4 Enterprise Risk Management Compliance Risk Management: Applying the COSO ERM Frameworkdifferences, even if the scope of application of a C&E programmay differ (i.e., limited to bribery and corruption in somejurisdictions and broader application in others). The commonthread across these various guides is a shared appreciationfor the elements on which this COSO guide is based.Figure 1.1 The COSO 2013 FrameworkThe relationship between compliance, internalcontrol, and enterprise risk managementCOSO defines internal control in Internal Control – IntegratedFramework (2013) and Enterprise Risk Management –Integrating with Strategy and Performance (2017) as follows:A process, effected by an entity’s board of directors,management, and other personnel, designedto provide reasonable assurance regarding theachievement of objectives relatingto operations, reporting, and compliance.Source: COSO Internal Control Framework 2013As this definition clearly points out, internal control is notsolely about accounting and financial matters. Compliancewith laws and regulations is one of the three fundamentalobjectives of an organization’s system of internal controls.The following five components of internal control support allthree categories of objectives:COSO defines ERM as follows:The culture, capabilities, and practices, integratedwith strategy-setting and its performance, thatorganizations rely on to manage risk in creating,preserving, and realizing value.The COSO ERM framework, like the internal controlframework, comprises five interrelated components: Control environment Risk assessmentGovernance & culture ControlactivitiesCOSOInfographicwith PrinciplesStrategy & objective-setting Information and communicationPerformance Monitoring activitiesReview and revisionThe relationships between the three objectives, fivecomponents, and the entity are depicted in figure 1.1:Information, communication, and reportingFigure 1.2 Risk Management ComponentsENTERPRISE RISK MANAGEMENTMISSION, VISION& CORE VALUESGovernance& CultureSTRATEGYDEVELOPMENTStrategy ormance10. ance6. Analyzes Business with Strategy1.ExercisesRisk Risk Management—IntegratingContextOversight11. Assesses Severity2. Establishes OperatingStructures3. Defines Desired Culture4. DemonstratesCommitmentto Core Valuesc5.o Attracts,s o . o r gDevelops,and Retains CapableIndividuals7. Defines Risk Appetite8. Evaluates AlternativeStrategies9. Formulates BusinessObjectivesof Risk12. Prioritizes Risks13. Implements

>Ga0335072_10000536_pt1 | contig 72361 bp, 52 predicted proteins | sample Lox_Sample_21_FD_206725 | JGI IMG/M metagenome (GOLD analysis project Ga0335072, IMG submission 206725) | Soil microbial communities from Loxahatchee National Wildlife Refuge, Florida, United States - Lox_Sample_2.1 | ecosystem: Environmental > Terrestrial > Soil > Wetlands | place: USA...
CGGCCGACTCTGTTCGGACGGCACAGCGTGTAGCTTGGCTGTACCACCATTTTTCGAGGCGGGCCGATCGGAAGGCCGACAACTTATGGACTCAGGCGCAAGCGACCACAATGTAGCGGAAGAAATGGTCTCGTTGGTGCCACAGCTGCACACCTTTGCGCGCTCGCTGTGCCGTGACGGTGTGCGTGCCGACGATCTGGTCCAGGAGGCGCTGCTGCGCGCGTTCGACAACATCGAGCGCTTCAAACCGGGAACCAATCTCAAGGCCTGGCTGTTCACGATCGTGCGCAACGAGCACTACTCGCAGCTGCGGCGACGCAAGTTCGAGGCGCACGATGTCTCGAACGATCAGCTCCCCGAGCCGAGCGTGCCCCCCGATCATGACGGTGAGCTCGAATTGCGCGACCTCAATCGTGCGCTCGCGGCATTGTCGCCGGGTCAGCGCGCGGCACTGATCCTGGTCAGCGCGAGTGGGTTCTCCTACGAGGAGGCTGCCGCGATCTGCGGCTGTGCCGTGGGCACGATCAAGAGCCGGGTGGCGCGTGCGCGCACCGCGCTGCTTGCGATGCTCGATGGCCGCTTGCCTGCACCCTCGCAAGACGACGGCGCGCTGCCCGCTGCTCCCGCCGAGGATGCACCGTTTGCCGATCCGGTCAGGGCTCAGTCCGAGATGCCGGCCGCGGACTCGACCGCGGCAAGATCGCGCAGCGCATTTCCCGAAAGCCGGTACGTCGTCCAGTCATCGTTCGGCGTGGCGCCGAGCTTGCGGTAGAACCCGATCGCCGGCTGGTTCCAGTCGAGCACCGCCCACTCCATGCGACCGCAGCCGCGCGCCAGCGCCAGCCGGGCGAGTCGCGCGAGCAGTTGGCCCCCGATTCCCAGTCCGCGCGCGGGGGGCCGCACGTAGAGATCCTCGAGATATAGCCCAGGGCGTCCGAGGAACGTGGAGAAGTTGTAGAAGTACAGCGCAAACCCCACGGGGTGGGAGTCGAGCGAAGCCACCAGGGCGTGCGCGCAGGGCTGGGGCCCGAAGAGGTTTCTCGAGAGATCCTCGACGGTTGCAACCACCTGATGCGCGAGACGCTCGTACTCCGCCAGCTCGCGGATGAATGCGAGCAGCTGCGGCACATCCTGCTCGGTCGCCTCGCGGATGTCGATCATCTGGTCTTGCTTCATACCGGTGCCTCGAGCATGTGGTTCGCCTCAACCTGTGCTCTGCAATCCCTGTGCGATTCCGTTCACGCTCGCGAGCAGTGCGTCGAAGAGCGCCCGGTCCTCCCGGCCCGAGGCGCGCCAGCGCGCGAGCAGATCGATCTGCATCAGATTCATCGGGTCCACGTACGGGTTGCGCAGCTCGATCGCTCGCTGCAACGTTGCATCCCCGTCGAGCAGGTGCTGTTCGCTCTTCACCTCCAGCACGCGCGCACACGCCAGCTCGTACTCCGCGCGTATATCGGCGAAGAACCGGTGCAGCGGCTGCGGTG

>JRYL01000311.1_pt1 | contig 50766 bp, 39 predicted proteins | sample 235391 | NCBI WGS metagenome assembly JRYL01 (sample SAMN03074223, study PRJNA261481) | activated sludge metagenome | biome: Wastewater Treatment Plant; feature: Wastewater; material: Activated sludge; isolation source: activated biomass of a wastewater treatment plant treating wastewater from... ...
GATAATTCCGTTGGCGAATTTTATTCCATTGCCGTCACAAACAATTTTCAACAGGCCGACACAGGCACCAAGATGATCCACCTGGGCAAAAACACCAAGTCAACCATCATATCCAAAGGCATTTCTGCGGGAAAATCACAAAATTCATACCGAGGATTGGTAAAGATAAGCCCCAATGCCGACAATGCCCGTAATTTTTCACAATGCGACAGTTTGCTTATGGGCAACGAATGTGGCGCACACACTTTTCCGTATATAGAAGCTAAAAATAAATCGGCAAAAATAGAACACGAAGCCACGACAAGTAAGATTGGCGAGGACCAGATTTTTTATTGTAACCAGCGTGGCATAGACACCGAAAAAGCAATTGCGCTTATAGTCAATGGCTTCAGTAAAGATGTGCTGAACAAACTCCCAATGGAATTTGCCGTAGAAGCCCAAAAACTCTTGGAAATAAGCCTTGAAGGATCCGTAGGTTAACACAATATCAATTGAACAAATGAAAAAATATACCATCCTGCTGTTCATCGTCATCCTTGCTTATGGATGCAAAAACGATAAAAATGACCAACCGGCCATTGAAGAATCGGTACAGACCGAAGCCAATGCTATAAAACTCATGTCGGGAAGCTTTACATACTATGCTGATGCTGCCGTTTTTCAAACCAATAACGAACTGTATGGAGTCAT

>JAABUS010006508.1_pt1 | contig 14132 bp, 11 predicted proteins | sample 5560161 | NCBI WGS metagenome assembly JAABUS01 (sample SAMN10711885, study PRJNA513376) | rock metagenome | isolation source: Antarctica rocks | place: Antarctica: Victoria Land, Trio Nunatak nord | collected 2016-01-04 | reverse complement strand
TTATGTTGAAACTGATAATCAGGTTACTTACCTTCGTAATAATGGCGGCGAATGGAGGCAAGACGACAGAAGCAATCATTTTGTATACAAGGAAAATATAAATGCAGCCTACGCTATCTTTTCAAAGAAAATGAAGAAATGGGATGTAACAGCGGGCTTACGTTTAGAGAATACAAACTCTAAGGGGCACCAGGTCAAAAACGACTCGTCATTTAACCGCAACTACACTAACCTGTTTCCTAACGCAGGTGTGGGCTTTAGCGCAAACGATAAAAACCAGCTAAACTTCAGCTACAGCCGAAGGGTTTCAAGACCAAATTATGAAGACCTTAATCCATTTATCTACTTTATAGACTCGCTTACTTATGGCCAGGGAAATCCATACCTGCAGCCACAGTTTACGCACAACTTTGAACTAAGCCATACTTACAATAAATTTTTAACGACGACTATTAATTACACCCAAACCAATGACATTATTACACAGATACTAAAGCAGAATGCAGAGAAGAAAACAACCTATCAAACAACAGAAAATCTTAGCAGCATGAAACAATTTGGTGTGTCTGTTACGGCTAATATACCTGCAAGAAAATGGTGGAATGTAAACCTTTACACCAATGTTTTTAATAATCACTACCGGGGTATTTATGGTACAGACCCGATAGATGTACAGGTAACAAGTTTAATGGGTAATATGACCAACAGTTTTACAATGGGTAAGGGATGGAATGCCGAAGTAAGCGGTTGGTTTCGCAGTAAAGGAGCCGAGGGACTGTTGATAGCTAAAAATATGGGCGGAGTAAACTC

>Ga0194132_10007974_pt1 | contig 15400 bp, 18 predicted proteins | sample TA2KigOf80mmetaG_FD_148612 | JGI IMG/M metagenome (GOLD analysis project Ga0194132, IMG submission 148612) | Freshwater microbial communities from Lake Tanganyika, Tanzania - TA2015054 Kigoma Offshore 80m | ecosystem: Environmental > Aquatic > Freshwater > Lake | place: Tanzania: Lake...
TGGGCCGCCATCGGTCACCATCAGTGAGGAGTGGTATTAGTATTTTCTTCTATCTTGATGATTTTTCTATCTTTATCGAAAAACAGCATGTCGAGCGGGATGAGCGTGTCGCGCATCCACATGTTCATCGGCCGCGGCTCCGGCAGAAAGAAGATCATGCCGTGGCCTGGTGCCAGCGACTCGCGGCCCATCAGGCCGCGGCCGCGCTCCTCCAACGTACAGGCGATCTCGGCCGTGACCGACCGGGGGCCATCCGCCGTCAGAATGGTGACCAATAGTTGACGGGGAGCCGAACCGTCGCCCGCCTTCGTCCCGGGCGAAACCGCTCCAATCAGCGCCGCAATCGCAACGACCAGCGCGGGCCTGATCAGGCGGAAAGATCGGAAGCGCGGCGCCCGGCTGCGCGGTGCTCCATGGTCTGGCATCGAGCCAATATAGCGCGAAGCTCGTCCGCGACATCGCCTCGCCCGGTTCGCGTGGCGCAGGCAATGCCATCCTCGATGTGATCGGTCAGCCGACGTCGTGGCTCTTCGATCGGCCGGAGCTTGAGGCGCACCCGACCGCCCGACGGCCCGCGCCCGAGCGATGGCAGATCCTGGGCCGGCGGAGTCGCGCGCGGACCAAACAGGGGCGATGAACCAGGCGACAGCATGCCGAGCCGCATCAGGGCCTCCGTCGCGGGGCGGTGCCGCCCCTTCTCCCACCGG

Enterprise Risk Management Compliance Risk Management: Applying the COSO ERM Framework iii 1. Introduction 1 2. Governance and Culture for Compliance Risks 7 3. Strategy and Objective-Setting for Compliance Risks 11 4. Performance for Compliance Risks 15 5. Review and Revision for Complia